The essays in “Operational Codes” turn to “computational processes that are being used to achieve rhetorical ends” (6). In a surprisingly illuminating case study of the Arizona Department of Transportation’s attempt to develop a computer program in the 1980s to improve road maintenance, Jennifer Juskiewicz and Joseph Warfel advance two important perspectives on the role of rhetoricians and rhetoric in computational contemplation. First, they suggest that we need to expand our understanding of computation beyond code to account for mathematics because “much of the information and many of the decisions that undergird programming are made at the foundational mathematical level” (94). The authors also emphasize that to accomplish this requires collaboration with “computational specialists” (106). Ryan M. Omizo Ian Clark, Minh-Tam Nguyen, and Willam Hart-Davidson delve into hands-on programming. Their chapter chronicles how they developed the “Facioloscope— a web-based, machine-learning application that performs rhetorical analysis and visualizes findings based on natural language submissions on the fly” (110). The Facioloscope’s ultimate goal is to aid in troll detection and intervention in online comments sections. Joshua Daniel-Wariya and James Chase Sanchez examine the assumptions about race that are embedded in video game cutscenes, the moments in video games that are like short movies in-between gameplay. They develop their argument through the Thomas Rickert’s concept of ambient rhetoric and Alexander Galloway’s work on pure process, moving beyond a simple close-reading of the scenes to examine how game engines, software-development toolkits that simplify many aspects of video game development, “enclose racial ‘safeties’ and stereotypes into their material production” (138).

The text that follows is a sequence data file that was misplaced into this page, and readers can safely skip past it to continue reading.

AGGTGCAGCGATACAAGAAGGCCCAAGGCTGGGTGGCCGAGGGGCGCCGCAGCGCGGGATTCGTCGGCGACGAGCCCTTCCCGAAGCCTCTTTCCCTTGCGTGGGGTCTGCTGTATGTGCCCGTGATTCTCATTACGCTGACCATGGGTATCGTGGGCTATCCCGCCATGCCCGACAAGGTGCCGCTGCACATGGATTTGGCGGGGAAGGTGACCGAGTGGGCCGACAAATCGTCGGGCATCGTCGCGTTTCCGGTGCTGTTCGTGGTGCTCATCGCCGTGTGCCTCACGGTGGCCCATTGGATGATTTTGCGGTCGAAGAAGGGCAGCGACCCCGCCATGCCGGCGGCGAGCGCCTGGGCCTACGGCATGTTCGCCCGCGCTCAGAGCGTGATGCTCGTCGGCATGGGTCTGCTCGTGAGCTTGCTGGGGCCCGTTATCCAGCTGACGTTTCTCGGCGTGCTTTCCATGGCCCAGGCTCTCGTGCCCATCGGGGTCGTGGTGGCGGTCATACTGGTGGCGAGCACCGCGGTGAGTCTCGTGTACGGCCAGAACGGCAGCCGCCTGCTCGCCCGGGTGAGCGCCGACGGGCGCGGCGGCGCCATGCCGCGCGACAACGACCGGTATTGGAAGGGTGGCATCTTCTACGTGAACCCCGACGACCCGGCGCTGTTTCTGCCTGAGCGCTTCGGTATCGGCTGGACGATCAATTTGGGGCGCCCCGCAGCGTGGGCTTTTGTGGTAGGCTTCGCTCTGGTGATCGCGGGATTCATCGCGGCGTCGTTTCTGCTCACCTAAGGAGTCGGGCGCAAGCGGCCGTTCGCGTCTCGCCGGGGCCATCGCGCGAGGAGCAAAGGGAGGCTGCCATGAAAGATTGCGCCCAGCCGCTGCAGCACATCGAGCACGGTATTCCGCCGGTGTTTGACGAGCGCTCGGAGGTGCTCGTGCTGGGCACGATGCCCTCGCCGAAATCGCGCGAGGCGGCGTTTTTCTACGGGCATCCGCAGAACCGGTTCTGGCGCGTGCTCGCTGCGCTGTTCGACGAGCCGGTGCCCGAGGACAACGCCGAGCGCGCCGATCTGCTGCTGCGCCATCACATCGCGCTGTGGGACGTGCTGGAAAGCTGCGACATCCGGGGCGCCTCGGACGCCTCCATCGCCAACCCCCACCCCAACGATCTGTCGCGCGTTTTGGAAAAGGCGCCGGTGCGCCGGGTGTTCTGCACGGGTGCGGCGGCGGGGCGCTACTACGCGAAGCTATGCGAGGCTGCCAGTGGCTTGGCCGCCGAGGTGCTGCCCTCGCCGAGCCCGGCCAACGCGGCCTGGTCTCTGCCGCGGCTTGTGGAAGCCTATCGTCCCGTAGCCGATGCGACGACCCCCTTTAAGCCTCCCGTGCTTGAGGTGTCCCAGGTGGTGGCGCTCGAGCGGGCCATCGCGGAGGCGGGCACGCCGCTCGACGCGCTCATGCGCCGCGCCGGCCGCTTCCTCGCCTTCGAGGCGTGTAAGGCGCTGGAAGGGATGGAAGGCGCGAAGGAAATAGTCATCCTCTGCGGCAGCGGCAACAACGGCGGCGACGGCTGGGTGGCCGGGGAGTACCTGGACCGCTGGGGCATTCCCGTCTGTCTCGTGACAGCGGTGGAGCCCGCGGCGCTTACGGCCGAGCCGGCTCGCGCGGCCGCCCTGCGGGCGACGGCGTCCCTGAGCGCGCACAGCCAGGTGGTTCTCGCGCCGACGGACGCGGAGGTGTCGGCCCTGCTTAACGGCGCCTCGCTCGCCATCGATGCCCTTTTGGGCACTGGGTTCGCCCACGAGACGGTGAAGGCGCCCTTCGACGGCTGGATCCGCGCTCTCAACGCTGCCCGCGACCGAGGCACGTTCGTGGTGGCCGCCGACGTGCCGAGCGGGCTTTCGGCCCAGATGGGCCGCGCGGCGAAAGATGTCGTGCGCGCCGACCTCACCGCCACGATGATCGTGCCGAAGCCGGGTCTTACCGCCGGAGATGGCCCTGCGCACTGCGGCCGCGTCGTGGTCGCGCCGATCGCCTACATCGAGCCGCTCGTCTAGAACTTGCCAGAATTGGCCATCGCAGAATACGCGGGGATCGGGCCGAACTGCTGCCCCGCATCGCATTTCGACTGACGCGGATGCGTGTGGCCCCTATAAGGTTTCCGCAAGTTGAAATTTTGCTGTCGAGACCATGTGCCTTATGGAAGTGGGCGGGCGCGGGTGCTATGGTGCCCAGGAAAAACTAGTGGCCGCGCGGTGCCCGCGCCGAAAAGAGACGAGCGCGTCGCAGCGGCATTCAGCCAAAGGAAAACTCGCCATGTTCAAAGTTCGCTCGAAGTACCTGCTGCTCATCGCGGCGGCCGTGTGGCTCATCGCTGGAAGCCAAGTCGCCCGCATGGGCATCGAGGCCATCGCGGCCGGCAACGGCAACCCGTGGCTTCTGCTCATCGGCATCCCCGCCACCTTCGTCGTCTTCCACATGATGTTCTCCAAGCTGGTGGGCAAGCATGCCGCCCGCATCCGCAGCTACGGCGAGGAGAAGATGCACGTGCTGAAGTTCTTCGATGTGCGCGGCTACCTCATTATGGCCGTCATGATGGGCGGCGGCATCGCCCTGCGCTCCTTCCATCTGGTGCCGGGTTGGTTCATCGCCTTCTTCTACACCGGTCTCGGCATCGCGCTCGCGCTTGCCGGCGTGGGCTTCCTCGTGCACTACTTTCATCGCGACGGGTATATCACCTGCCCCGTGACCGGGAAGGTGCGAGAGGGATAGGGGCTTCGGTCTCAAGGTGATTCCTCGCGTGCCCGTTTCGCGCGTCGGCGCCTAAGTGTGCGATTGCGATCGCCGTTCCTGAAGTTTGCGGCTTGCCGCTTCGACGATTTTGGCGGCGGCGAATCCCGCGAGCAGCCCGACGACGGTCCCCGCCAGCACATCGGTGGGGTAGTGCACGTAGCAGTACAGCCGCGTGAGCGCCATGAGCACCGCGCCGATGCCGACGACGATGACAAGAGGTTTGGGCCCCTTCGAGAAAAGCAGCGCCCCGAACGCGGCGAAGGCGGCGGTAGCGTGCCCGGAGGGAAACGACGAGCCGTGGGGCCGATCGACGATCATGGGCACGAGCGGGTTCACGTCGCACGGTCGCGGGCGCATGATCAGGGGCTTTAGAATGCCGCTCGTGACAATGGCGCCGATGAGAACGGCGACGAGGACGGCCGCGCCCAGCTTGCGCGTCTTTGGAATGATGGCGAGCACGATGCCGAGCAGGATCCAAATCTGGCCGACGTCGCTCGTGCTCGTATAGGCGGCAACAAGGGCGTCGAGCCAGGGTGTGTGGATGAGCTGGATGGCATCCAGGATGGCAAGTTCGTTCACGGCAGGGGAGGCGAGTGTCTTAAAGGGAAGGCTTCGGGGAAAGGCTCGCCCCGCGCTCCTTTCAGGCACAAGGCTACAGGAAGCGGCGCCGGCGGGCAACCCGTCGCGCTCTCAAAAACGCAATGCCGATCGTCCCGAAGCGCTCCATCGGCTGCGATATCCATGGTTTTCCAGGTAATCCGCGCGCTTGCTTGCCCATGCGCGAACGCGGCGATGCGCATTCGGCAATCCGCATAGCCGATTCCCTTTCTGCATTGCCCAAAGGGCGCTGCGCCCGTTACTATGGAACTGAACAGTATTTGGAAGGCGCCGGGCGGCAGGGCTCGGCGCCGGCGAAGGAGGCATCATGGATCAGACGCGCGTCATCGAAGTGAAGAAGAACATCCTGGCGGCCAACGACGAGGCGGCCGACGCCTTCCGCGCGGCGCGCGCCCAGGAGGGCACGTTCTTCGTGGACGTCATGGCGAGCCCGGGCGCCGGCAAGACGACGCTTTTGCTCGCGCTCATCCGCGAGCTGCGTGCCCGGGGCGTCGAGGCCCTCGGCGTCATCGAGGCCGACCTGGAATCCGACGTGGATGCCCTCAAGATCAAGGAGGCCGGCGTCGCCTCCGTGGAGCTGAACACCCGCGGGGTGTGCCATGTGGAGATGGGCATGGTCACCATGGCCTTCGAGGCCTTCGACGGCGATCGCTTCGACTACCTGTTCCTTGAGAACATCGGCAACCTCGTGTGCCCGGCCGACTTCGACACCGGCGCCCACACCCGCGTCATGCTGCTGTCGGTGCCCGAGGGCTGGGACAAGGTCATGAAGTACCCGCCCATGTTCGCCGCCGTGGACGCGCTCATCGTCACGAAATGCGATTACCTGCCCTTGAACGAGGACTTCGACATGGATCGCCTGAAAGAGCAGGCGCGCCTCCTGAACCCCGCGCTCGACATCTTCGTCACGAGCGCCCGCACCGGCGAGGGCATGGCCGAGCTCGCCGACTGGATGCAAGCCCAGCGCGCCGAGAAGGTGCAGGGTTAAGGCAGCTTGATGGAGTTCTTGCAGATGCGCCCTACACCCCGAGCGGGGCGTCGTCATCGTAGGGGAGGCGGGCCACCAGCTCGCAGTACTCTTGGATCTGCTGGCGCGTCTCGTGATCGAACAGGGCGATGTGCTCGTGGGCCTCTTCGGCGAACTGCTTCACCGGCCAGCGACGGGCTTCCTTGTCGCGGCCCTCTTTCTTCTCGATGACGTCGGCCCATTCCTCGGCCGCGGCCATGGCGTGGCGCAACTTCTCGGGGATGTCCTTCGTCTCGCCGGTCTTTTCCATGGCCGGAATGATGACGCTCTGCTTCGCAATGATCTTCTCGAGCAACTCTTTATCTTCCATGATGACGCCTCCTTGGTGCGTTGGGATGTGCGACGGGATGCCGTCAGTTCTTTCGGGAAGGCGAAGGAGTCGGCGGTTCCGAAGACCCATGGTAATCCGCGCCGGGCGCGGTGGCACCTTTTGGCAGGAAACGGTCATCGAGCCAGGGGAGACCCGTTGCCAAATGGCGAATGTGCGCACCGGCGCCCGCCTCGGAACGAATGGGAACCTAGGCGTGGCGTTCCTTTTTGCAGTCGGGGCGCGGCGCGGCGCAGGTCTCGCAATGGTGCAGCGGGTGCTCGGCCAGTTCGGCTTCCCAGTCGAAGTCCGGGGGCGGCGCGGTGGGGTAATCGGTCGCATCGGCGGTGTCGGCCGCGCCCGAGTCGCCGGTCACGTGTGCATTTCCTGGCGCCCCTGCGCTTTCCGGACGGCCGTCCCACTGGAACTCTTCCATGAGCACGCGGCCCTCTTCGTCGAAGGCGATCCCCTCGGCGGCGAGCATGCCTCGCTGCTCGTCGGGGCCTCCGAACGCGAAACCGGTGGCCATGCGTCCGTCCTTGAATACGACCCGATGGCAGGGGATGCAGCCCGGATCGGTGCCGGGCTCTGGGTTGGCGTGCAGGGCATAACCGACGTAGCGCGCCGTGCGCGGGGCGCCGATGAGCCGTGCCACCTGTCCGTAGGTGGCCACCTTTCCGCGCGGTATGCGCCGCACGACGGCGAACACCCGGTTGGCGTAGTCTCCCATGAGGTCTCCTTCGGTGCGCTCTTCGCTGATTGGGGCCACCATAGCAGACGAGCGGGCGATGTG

The third section, “Ethical Decisions and Protocols,” explores “the ethical implications of designing software programs” (7). Anthony Stagliano’s chapter exemplifies the potential of rhetoric to invigorate grappling with algorithmic encounters. Stagliano accomplishes this by expanding “metis, or cunning intelligence, to examine ways in which it is not always (just) a human capacity but is also active in non-human ‘bodies,’ in this case, open-source ‘code libraries’” (170). He accomplishes this through an analysis of CV Dazzle, an “activist media art project aimed at thwarting facial recognition algorithms” (170) and its engagement with the face recognition algorithms that are available in an open-source code library. Conceptualizing the code library as a “wily audience” is central to Stagliano’s argument (181) that the computational landscape is rife with things that are “simultaneously available means of persuasion and persuadable audiences caught up in a complex web of response” (187). As Stagliano suggests, such a perspective opens up possibilities for tactical interventions into algorithmic landscapes. Jennifer Helene Maher, Helen J. Burgess, and Tim Menzies offer a helpful overview of how data scientists think about big data as being opposed to and superior to human judgment and unpack how this assumption is undermined by a theoretical approach they term “rhetorical stacking,” intentionally building on the idea of the technological stack. They outline six layers of what they term the rhetorical-technical stack in their analysis of a big data study on gender bias on GitHub. In the final chapter, Elizabeth Losh revisits Hillary Clinton’s private email servers and outlines how it was perhaps “the conflation of gender and technology at work in the popular imagination,” not one or the other, “that was to blame for Clinton’s stunning defeat” (213). Central to her claim are the ideas of digital purity, which Clinton violated, and digital exclusivity, which Trump embodies.